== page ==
Interactive ray tracing of massive and deformable models Public Deposited

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  • March 20, 2019
  • Lauterbach, Christian
    • Affiliation: College of Arts and Sciences, Department of Computer Science
  • Ray tracing is a fundamental algorithm used for many applications such as computer graphics, geometric simulation, collision detection and line-of-sight computation. Even though the performance of ray tracing algorithms scales with the model complexity, the high memory requirements and the use of static hierarchical structures pose problems with massive models and dynamic data-sets. We present several approaches to address these problems based on new acceleration structures and traversal algorithms. We introduce a compact representation for storing the model and hierarchy while ray tracing triangle meshes that can reduce the memory footprint by up to 80%, while maintaining high performance. As a result, can ray trace massive models with hundreds of millions of triangles on workstations with a few gigabytes of memory. We also show how to use bounding volume hierarchies for ray tracing complex models with interactive performance. In order to handle dynamic scenes, we use refitting algorithms and also present highly-parallel GPU-based algorithms to reconstruct the hierarchies. In practice, our method can construct hierarchies for models with hundreds of thousands of triangles at interactive speeds. Finally, we demonstrate several applications that are enabled by these algorithms. Using deformable BVH and fast data parallel techniques, we introduce a geometric sound propagation algorithm that can run on complex deformable scenes interactively and orders of magnitude faster than comparable previous approaches. In addition, we also use these hierarchical algorithms for fast collision detection between deformable models and GPU rendering of shadows on massive models by employing our compact representations for hybrid ray tracing and rasterization.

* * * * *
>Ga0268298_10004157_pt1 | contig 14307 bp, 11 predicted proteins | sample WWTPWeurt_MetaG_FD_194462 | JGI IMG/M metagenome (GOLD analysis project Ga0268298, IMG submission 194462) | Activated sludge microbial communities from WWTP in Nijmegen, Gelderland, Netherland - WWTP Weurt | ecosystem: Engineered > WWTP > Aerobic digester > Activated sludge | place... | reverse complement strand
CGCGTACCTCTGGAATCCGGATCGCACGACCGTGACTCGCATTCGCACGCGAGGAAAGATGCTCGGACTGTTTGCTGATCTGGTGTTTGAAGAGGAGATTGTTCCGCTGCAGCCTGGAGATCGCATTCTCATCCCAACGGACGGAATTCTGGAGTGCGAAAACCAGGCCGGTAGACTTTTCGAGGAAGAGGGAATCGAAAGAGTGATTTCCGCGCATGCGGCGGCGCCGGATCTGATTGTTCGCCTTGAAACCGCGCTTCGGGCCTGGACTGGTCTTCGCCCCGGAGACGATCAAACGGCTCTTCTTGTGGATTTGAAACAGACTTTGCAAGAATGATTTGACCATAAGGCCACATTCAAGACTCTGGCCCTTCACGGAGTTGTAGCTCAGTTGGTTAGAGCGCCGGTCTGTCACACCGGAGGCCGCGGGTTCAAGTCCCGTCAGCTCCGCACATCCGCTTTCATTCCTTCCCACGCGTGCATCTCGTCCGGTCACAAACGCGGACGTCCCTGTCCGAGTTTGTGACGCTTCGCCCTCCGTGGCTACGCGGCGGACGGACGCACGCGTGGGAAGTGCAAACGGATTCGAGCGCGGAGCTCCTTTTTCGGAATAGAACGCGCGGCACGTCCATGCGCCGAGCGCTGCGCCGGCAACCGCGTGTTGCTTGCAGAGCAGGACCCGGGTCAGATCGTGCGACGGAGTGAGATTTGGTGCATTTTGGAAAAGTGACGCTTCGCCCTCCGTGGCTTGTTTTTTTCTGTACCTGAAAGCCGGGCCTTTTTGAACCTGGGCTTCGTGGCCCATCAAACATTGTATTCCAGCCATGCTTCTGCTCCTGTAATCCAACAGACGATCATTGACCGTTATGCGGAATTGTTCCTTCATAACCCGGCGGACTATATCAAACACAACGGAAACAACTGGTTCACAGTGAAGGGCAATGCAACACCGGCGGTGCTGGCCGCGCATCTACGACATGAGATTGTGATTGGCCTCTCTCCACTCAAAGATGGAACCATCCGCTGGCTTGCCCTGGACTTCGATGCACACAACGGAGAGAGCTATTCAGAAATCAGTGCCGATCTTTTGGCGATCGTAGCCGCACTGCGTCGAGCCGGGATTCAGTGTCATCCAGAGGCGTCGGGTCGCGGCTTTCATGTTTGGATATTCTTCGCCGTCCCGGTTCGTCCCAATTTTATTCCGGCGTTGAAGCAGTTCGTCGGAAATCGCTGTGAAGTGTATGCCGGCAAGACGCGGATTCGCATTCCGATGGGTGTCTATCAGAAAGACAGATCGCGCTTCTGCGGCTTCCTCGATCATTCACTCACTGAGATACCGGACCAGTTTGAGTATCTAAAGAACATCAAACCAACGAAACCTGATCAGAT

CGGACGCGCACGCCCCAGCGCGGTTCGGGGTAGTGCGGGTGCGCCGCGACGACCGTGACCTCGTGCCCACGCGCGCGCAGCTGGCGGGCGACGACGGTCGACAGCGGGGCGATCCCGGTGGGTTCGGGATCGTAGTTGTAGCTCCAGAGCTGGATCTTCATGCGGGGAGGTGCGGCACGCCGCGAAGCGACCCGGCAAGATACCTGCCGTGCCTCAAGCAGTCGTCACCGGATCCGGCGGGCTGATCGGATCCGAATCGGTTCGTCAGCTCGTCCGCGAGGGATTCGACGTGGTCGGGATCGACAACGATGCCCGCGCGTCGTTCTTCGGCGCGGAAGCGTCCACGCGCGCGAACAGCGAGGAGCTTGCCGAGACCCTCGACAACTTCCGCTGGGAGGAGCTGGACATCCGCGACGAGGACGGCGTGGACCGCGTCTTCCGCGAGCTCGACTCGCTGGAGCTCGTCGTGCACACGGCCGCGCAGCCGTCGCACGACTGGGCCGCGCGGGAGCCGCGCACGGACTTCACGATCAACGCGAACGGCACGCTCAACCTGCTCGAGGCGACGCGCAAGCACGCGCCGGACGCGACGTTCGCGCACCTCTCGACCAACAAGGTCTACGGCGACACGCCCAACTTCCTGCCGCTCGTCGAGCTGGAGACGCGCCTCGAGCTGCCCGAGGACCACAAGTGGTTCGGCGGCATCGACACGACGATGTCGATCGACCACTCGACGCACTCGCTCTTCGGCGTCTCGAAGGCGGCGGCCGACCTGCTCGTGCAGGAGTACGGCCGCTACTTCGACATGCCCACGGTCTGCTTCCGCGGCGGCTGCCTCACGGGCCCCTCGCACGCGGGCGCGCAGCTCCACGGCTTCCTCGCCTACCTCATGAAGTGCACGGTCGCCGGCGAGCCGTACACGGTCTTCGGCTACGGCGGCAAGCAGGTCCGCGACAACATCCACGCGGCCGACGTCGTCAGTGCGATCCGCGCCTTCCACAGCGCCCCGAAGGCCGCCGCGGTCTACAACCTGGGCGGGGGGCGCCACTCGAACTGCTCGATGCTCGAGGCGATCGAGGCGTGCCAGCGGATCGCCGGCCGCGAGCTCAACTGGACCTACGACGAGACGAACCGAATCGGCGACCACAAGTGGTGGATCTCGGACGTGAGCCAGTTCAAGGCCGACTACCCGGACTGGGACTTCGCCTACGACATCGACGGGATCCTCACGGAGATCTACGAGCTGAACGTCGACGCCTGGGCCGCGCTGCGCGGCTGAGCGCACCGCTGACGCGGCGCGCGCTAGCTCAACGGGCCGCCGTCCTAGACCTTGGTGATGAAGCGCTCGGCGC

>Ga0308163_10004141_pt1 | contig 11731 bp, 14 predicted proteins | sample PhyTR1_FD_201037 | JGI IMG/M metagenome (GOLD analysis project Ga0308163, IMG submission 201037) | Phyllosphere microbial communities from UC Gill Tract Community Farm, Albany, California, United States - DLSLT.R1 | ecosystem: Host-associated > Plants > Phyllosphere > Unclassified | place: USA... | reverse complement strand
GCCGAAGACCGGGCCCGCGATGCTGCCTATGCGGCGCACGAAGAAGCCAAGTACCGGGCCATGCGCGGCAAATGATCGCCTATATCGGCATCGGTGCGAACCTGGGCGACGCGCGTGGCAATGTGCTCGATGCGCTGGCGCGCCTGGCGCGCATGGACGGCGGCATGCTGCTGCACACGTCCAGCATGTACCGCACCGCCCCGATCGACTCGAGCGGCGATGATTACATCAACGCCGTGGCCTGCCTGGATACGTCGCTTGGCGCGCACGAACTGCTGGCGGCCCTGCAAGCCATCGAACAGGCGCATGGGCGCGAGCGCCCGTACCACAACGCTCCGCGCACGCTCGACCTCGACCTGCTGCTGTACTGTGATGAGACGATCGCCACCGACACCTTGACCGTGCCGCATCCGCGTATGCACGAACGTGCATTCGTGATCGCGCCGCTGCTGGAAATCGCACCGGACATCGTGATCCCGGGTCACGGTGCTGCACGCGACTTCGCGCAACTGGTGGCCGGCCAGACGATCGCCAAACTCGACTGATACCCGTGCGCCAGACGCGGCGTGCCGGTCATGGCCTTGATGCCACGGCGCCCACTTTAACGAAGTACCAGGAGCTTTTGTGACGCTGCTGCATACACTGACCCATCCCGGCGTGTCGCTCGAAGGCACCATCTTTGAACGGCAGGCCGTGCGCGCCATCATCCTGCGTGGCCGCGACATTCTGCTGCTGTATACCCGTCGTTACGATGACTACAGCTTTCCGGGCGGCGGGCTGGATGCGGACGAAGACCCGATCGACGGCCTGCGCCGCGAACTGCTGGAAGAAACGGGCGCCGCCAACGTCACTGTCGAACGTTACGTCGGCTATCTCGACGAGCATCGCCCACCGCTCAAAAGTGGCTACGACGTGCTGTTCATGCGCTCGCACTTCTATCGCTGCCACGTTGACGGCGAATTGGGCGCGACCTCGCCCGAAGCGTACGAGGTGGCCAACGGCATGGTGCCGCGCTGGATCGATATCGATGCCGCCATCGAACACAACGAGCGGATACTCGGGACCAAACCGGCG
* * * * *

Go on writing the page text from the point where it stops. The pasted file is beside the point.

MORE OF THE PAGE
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  • In Copyright
  • "... in partial fulfillment of the requirements for the degree of Doctor of Philosophy in the Department of Computer Science."
  • Manocha, Dinesh
Place of publication
  • Chapel Hill, NC
  • Open access

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